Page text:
The Unanswered Question
Adagio for Strings, Op.11a
Nobody Knows De Trouble I See
A Child of Our Time
Håkan Hardenberger (trumpet)
Sally Matthews (soprano), Sarah Connolly (mezzo-soprano), Paul Groves (tenor) & Jubilant Sykes (baritone)
BBC Proms Youth Choir
BBC Symphony Orchestra
Reviewed by: Colin Anderson
Reviewed: 1 August, 2012
Venue: Royal Albert Hall, London
Cologne-born Bernd Alois Zimmermann (1918-70) composed his spiritual-related trumpet concerto in 1954. Nobody Knows De Trouble I See is a remarkable fusion of advanced techniques and jazz, with nothing interloping, a distinctive soundworld created from ‘traditional’ strings and woodwinds (one of each suit) with single horn; added to which are five saxophones, Hammond organ, jazz trumpets and trombone, piano, electric guitar and drum kit. A ‘strange meeting’ maybe but Zimmermann created a 15-minute, super-productive quick-change piece that journeys and returns, its diversity absorbed wholesomely. If Dizzy Gillespie, Charlie Parker and Miles Davis are cited as influences, then maybe Stan Kenton can also be mentioned. Compact in length but considerable in its expressive variety, ‘Nobody Knows…’ was here given a rendition that really clicked – Håkan Hardenberger a seasoned virtuoso of the solo part – and could well have proved a revelation.
Spirituals – and spiritualism – continued with Michael Tippett’s wartime, war-related, but timeless and universal oratorio, A Child of Our Time, which was completed in 1941 to the composer’s own text; on another day T. S. Eliot could have been the wordsmith. In March this year the BBC Symphony Orchestra (with its Chorus) had been led by Sir Andrew Davis, its Conductor Laureate, in a memorable performance of this great work.
Here was another one, Principal Guest Conductor Robertson offering a conspicuous and equally compelling viewpoint with four different vocal soloists and a debut-making conglomerate chorus. The latter was the idea-laudable and execution-admirable BBC Proms Youth Choir consisting of five UK ensembles; with Simon Halsey being the main director, no wonder these youthful singers were so impressive. Even so, the sheer number of personnel, around 300, although creating an imposing wall of sound, sometimes dwarfed the orchestra, which is not much larger than asked for by Beethoven in his ‘Choral’ Symphony.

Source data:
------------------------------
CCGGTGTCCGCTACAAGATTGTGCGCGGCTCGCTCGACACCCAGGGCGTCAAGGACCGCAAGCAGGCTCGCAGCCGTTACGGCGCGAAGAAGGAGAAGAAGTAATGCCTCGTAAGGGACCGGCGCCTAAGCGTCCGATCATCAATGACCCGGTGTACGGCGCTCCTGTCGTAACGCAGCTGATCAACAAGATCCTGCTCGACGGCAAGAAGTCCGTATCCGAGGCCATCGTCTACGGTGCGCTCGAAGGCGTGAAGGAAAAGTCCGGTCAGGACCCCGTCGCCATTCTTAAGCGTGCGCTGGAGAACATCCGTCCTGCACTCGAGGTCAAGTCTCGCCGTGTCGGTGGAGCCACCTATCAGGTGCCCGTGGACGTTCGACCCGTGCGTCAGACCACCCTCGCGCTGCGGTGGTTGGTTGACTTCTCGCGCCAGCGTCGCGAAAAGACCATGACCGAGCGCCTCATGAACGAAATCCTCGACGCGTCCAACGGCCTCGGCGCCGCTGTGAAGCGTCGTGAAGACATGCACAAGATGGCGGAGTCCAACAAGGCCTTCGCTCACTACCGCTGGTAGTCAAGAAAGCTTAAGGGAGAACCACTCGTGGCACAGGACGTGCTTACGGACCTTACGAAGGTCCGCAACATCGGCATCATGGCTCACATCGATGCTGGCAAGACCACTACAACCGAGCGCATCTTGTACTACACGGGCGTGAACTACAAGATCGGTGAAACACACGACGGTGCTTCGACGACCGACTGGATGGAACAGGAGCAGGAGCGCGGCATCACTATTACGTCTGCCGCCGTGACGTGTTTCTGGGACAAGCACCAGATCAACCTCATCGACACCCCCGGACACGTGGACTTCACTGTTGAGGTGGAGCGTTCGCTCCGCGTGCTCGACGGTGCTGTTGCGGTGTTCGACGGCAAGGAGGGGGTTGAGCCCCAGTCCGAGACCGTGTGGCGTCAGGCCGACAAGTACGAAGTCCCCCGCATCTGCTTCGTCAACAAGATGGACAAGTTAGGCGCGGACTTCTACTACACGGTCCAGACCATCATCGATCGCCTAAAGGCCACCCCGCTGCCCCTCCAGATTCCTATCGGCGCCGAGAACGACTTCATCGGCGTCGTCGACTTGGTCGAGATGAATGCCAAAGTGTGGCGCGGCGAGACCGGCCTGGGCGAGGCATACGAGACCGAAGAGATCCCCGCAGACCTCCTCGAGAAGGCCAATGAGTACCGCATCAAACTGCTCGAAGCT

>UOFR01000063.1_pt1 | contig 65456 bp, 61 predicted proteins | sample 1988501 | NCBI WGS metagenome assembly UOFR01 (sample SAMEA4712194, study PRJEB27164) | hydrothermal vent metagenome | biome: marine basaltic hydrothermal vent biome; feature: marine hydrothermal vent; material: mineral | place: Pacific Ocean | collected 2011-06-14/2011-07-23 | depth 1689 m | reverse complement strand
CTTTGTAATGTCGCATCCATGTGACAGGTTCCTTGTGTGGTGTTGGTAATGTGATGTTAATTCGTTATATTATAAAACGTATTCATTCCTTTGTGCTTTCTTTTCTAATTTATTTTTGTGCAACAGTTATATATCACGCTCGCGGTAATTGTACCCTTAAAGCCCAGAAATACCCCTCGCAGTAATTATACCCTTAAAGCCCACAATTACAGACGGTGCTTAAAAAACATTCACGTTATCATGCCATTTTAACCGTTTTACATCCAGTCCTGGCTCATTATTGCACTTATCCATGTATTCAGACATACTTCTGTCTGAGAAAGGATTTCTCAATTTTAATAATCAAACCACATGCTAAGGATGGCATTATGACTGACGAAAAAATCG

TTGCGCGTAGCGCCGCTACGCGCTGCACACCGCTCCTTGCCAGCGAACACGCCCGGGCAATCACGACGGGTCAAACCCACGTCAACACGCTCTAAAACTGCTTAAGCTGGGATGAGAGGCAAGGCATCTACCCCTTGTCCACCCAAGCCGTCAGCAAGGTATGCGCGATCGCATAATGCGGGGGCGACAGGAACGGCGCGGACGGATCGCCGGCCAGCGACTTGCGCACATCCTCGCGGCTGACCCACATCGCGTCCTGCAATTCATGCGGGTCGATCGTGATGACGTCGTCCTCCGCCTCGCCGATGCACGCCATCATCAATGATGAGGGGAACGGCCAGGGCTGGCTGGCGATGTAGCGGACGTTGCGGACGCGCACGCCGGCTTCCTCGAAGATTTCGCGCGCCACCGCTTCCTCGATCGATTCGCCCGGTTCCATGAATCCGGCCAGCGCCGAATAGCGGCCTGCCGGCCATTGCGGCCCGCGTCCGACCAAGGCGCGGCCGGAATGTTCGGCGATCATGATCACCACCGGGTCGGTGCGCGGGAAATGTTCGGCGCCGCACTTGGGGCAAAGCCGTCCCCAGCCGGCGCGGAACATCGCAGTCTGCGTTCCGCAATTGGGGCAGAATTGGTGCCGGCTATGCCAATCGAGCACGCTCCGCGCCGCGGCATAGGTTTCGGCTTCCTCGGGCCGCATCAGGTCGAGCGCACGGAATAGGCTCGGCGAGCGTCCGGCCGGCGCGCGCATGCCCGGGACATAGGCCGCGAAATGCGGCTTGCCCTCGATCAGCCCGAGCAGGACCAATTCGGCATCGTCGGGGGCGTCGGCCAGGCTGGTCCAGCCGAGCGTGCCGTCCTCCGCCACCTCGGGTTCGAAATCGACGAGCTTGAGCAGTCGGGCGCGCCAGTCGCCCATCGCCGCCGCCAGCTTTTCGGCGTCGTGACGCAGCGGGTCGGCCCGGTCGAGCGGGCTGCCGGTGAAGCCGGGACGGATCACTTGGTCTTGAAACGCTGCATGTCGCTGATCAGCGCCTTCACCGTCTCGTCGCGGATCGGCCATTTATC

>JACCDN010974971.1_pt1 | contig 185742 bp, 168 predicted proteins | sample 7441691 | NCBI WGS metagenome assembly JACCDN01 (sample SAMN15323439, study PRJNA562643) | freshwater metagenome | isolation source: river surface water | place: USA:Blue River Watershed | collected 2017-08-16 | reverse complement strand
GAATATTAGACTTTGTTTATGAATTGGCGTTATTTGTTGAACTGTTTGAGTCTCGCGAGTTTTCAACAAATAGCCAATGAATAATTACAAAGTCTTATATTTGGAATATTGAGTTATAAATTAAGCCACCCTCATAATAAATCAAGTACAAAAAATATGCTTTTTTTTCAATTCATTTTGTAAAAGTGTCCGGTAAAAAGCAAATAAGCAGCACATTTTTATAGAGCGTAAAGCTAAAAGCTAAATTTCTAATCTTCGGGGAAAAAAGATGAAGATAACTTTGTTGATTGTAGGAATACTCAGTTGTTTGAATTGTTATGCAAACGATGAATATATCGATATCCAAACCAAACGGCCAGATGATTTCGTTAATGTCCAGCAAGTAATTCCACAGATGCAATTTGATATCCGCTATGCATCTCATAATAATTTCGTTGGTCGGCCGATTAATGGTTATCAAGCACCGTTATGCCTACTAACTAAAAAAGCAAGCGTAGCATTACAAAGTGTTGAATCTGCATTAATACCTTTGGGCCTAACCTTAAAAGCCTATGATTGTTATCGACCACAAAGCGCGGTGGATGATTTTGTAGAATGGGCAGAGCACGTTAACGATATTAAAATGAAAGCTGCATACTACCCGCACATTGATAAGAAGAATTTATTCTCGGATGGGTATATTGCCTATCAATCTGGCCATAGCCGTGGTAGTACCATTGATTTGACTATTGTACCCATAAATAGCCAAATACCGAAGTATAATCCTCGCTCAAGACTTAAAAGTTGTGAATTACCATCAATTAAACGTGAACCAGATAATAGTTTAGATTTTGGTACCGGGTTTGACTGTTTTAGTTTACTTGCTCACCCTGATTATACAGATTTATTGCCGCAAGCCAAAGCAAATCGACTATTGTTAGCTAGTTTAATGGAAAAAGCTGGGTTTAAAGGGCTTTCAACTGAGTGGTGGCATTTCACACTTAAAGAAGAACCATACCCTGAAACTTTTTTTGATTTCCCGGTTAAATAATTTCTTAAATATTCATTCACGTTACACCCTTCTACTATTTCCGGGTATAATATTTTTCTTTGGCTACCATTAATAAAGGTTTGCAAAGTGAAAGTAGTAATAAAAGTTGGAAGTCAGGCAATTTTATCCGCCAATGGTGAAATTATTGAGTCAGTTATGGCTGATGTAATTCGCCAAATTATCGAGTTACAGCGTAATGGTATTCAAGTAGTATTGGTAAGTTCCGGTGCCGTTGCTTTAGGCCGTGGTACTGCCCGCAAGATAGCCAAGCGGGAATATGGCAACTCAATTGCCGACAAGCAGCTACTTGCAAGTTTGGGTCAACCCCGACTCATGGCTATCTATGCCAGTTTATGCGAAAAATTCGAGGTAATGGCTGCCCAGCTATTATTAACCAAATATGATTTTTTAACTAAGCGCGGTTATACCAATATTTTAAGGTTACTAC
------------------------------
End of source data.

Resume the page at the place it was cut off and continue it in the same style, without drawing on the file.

Nevertheless this was a performance to grip heart and head. David Robertson brought emotional urgency to the arresting brass-led opening bars and was soon tapping into the humanity of Tippett’s writing, which would sustain the music (from wintery despair to anger to deliverance) and the listener. Of the soloists, Sally Matthews (replacing Measha Brueggergosman) gleamed and tugged at our sensibilities, Sarah Connolly was typically authoritative and Paul Groves brought the ardour of his Gerontius. I am less certain though about Jubilant Sykes, who had a tendency to ‘speak’ his words and with a timbre that has certain partials of it unduly highlighted; nevertheless he was a believable orator who embraced his congregation.
To his redefined Baroque template – specifically Handel’s Messiah – Tippett’s use of Negro spirituals at significant moments is a stroke of genius. Each of the first four is a milestone, but how effectively Robertson turned the screw during the build-up to and the release of the final, cathartic, interpolation (“Deep river, my home is over Jordan … I want to cross over into camp-ground, Lord!”). In many ways radiant … but questions remain, not least on the dying fall of “Lord!”. With disciplined playing from the BBC Symphony Orchestra that went beyond the notes – and with some exquisite woodwind contributions – this was a performance very much for our time and beyond it: the definition of a masterpiece.